In today’s Academic Minute, Dr. Seth Bruggeman of Temple University reveals why George Washington’s status as a Virginian made him a symbol of national unity.
Seth Bruggeman is an associate professor of history and Director of the Center for Public History at Temple University. As a historian specializing in nineteenth- and twentieth-century United States cultural history, his research focuses on material culture, memory studies, and Public History. He earned his Ph.D. at the College of William and Mary.
In today’s Academic Minute, Dr. Matthew Johnson of Binghamton University explains the link between poverty and marriage stability.
Matthew Johnson is a professor of psychology at Binghamton University. He is director of the university's Marriage and Family Studies Laboratory, where he studies what makes marriages succeed or fail. He earned his Ph.D. at the University of California Los Angeles.
In today’s Academic Minute, Dr. Jonathan Ruppert of York University describes the connection between shark population and reef health.
Jonathan Ruppert is a postdoctoral research associate in the Department of Biology at York University in Toronto, Canada. His current research project involves the long-term monitoring of the health of reefs on Australia’s northwest coast. He holds a Ph.D. from the University of Toronto.
In today’s Academic Minute, Dr. Marie-Claire Beaulieu of Tufts University discusses how the Internet has increased access to ancient texts.
Marie-Claire Beaulieu is an assistant professor in the Department of Classics at Tufts University where her teaching and research interests include Greek religion, Epigraphy, Medieval Latin, and digital humanities. She earned her Ph.D. at the University of Texas at Austin.
In today’s Academic Minute, Dr. Philip Marcus of the University of California Berkeley explains the persistence of Jupiter’s Great Red Spot.
Philip Marcus is a professor of fluid dynamics at the University of California Berkeley where he heads the Computational Fluid Dynamics Laboratory. His research group is focused on the fluid dynamics of vortices, waves, turbulence, and hydrodynamic stability.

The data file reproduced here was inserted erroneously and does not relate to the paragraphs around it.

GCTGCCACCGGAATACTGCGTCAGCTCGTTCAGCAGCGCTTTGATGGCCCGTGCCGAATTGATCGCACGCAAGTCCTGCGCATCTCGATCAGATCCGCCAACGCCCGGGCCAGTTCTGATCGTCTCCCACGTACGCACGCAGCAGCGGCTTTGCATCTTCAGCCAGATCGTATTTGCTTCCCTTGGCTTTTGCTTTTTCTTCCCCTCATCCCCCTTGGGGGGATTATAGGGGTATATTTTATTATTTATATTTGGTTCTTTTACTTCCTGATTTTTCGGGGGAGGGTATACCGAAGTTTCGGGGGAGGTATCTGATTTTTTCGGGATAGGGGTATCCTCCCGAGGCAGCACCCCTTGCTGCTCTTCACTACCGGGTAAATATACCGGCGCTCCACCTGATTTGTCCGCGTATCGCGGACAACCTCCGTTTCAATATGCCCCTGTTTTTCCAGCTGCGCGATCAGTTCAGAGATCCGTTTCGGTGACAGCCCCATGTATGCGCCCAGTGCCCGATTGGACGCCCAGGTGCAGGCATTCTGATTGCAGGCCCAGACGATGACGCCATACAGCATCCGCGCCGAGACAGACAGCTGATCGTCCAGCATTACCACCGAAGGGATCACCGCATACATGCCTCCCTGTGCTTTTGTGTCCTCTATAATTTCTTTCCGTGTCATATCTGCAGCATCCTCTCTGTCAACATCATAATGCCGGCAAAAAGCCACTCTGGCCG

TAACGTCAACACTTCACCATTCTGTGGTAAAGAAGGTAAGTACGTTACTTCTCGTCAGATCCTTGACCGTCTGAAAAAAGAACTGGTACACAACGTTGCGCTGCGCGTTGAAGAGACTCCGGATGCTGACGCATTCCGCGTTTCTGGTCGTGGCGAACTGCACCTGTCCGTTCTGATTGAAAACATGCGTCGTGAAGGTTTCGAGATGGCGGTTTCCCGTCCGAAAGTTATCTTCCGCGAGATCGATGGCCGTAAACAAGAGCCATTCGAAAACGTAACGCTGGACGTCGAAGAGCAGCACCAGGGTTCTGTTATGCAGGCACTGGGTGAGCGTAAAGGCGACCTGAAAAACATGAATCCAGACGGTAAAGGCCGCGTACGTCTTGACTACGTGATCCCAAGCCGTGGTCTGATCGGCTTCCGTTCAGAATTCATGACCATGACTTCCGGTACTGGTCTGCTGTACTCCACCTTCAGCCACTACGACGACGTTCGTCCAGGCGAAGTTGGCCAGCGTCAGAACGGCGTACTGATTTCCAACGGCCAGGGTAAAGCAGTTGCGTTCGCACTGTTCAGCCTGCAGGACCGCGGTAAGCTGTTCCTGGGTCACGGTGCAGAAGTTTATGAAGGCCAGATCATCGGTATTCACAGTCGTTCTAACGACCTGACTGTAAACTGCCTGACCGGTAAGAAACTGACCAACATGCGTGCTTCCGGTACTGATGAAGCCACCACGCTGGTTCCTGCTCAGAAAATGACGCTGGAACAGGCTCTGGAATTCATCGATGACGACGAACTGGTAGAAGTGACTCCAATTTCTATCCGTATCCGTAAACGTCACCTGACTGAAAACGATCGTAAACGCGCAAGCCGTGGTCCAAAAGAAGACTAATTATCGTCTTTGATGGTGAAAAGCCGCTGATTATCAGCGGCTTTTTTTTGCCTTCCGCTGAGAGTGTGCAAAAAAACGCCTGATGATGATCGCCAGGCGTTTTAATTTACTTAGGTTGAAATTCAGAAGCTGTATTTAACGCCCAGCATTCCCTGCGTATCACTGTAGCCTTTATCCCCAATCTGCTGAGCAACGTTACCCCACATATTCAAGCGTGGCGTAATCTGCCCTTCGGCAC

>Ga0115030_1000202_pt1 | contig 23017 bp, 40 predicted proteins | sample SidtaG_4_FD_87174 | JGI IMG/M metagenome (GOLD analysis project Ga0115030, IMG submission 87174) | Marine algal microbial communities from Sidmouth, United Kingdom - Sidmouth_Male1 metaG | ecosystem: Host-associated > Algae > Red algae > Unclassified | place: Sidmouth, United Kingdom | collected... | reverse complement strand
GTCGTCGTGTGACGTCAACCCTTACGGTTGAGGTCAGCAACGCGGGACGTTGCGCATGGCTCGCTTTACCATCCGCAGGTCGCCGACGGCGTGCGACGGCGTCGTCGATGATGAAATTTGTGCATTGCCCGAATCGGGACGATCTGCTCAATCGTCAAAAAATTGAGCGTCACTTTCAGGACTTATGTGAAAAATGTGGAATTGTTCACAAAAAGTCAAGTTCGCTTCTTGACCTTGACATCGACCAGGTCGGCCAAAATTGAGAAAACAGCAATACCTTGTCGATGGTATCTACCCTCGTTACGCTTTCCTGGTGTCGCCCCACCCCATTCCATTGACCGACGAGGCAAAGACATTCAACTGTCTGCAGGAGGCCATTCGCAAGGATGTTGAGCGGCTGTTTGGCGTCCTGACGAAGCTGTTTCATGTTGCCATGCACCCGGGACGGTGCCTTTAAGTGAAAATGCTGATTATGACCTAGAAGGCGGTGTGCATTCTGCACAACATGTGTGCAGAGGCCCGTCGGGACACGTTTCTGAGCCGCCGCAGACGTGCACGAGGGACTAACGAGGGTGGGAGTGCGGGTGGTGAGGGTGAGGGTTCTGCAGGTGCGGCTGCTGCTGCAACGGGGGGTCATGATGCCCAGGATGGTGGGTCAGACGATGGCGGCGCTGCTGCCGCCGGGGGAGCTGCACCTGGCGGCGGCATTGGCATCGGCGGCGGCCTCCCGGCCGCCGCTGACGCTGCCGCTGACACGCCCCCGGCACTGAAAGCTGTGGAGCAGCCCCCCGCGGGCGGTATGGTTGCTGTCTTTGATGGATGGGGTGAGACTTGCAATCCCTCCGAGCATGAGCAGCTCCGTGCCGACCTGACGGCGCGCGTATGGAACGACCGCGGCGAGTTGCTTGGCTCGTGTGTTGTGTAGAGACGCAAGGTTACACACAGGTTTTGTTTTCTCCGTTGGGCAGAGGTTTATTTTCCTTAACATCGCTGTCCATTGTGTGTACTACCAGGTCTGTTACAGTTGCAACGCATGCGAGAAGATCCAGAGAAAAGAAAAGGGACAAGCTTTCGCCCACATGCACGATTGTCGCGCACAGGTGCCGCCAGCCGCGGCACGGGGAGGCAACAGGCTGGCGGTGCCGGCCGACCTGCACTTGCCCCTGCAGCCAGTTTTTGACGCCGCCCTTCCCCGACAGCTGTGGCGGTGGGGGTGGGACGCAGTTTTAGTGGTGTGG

In today’s Academic Minute, Dr. Kevin Walsh of the University of York traces the history of the human occupation of Europe’s alpine region.
Kevin Walsh is a senior lecturer in the Department of Archaeology at the University of York where he has overseen two major projects investigating the long term history of human activity in the Alps. His secondary area of interest relates to the politics of heritage conservation and display, a subject he addresses in The Representation of the Past. He holds a Ph.D. from the University of Leicester.
In today’s Academic Minute, Dr. Benjamin Black of the Massachusetts Institute of Technology discusses the connection between volcanism and one of the largest extinction events in Earth’s history.
Ben Black is a postdoctoral researcher in geology and geochemistry at the Massachusetts Institute of Technology. His research seeks to understand the consequences of volcanism as it relates to the end-Permian mass extinction. He earned his Ph.D. at the Massachusetts Institute of Technology.
In today’s Academic Minute, Dr. Molly Bray of The University of Texas at Austin explains the connection between genetics and the ability to stick to an exercise routine.
Molly Bray is a professor and the Susan T. Jastrow Human Ecology Chair for Excellence in Nutritional Sciences at the University of Texas at Austin. Her research focuses on the relationship between energy balance and lifestyle factors such as exercise, nutrition, and circadian patterns of behavior. Her most recent project explores the genetic basis for exercise adherence.